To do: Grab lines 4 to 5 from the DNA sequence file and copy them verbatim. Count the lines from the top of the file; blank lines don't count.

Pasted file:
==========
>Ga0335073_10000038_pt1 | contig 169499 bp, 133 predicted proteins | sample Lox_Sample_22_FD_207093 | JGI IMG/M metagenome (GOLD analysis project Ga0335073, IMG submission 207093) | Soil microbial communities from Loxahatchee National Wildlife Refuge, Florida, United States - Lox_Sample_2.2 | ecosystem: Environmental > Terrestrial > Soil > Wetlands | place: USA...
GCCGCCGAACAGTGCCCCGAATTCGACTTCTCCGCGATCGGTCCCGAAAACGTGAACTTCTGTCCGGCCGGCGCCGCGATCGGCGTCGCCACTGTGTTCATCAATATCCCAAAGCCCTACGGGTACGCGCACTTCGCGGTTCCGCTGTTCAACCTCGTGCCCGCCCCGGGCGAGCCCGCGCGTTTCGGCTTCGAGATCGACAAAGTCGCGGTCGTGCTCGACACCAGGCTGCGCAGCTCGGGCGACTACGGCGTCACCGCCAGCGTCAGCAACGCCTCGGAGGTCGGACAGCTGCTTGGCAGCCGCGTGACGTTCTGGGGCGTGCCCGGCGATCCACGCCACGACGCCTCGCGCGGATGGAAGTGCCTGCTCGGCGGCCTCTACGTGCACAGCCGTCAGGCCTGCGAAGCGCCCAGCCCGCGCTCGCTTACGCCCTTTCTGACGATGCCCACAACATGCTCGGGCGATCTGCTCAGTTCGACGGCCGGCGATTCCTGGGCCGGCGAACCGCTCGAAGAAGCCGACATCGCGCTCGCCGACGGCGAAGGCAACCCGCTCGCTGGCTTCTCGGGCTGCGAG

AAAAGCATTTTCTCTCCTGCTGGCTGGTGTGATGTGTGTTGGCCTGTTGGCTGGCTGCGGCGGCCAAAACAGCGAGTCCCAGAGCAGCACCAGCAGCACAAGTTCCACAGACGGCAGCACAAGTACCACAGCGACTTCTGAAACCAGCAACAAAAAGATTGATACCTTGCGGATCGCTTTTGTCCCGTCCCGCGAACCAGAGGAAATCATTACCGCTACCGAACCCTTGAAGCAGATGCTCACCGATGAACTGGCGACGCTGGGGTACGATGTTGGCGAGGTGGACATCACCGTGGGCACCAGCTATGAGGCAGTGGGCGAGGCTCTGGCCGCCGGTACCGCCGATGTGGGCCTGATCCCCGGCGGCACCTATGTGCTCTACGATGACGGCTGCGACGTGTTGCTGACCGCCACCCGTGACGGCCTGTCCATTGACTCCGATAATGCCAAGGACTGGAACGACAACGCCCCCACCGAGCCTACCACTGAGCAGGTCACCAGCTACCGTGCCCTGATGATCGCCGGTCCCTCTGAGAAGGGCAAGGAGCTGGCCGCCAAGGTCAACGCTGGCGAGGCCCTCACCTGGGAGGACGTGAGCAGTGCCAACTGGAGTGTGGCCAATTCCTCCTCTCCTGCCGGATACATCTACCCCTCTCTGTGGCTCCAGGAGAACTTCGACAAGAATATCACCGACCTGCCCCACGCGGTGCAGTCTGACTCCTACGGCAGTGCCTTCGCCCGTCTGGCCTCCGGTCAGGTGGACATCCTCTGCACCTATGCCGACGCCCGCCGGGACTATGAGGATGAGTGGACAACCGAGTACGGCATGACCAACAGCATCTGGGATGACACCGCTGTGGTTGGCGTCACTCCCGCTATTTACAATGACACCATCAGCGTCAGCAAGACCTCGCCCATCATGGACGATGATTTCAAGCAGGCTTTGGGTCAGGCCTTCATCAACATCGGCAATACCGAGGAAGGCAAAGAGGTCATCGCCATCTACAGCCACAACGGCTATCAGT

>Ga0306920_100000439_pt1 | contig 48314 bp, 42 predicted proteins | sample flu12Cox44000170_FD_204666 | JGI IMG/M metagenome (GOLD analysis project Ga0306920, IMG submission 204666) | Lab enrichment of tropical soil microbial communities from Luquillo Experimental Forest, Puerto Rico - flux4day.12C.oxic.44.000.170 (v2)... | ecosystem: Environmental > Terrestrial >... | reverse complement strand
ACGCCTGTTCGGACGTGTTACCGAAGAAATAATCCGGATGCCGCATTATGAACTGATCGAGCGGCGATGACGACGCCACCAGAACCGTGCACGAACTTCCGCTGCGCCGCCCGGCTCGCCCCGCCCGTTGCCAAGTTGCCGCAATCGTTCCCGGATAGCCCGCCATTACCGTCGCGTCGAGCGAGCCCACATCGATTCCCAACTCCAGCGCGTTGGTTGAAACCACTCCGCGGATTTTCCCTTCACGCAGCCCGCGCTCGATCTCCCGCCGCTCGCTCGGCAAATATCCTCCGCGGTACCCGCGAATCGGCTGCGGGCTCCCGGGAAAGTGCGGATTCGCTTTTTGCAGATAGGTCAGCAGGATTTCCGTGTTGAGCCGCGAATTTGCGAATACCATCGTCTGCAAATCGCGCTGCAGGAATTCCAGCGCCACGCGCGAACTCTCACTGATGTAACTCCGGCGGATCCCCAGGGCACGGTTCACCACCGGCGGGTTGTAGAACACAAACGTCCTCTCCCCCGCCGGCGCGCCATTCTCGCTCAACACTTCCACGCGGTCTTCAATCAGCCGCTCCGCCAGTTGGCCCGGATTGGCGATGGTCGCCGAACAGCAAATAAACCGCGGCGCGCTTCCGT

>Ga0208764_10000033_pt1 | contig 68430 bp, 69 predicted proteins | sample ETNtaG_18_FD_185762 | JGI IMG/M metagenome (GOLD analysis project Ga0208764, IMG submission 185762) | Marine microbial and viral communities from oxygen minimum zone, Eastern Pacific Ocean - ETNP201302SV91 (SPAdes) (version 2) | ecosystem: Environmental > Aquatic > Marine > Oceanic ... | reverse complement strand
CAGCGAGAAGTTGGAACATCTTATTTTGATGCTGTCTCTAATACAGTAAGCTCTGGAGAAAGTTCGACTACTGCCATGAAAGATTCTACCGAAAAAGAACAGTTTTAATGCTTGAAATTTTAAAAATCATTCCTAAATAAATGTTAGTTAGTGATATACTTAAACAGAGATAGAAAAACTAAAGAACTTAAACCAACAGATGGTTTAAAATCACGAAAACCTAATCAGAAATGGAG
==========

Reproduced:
>Ga0306920_100000439_pt1 | contig 48314 bp, 42 predicted proteins | sample flu12Cox44000170_FD_204666 | JGI IMG/M metagenome (GOLD analysis project Ga0306920, IMG submission 204666) | Lab enrichment of tropical soil microbial communities from Luquillo Experimental Forest, Puerto Rico - flux4day.12C.oxic.44.000.170 (v2)... | ecosystem: Environmental > Terrestrial >... | reverse complement strand
ACGCCTGTTCGGACGTGTTACCGAAGAAATAATCCGGATGCCGCATTATGAACTGATCGAGCGGCGATGACGACGCCACCAGAACCGTGCACGAACTTCCGCTGCGCCGCCCGGCTCGCCCCGCCCGTTGCCAAGTTGCCGCAATCGTTCCCGGATAGCCCGCCATTACCGTCGCGTCGAGCGAGCCCACATCGATTCCCAACTCCAGCGCGTTGGTTGAAACCACTCCGCGGATTTTCCCTTCACGCAGCCCGCGCTCGATCTCCCGCCGCTCGCTCGGCAAATATCCTCCGCGGTACCCGCGAATCGGCTGCGGGCTCCCGGGAAAGTGCGGATTCGCTTTTTGCAGATAGGTCAGCAGGATTTCCGTGTTGAGCCGCGAATTTGCGAATACCATCGTCTGCAAATCGCGCTGCAGGAATTCCAGCGCCACGCGCGAACTCTCACTGATGTAACTCCGGCGGATCCCCAGGGCACGGTTCACCACCGGCGGGTTGTAGAACACAAACGTCCTCTCCCCCGCCGGCGCGCCATTCTCGCTCAACACTTCCACGCGGTCTTCAATCAGCCGCTCCGCCAGTTGGCCCGGATTGGCGATGGTCGCCGAACAGCAAATAAACCGCGGCGCGCTTCCGT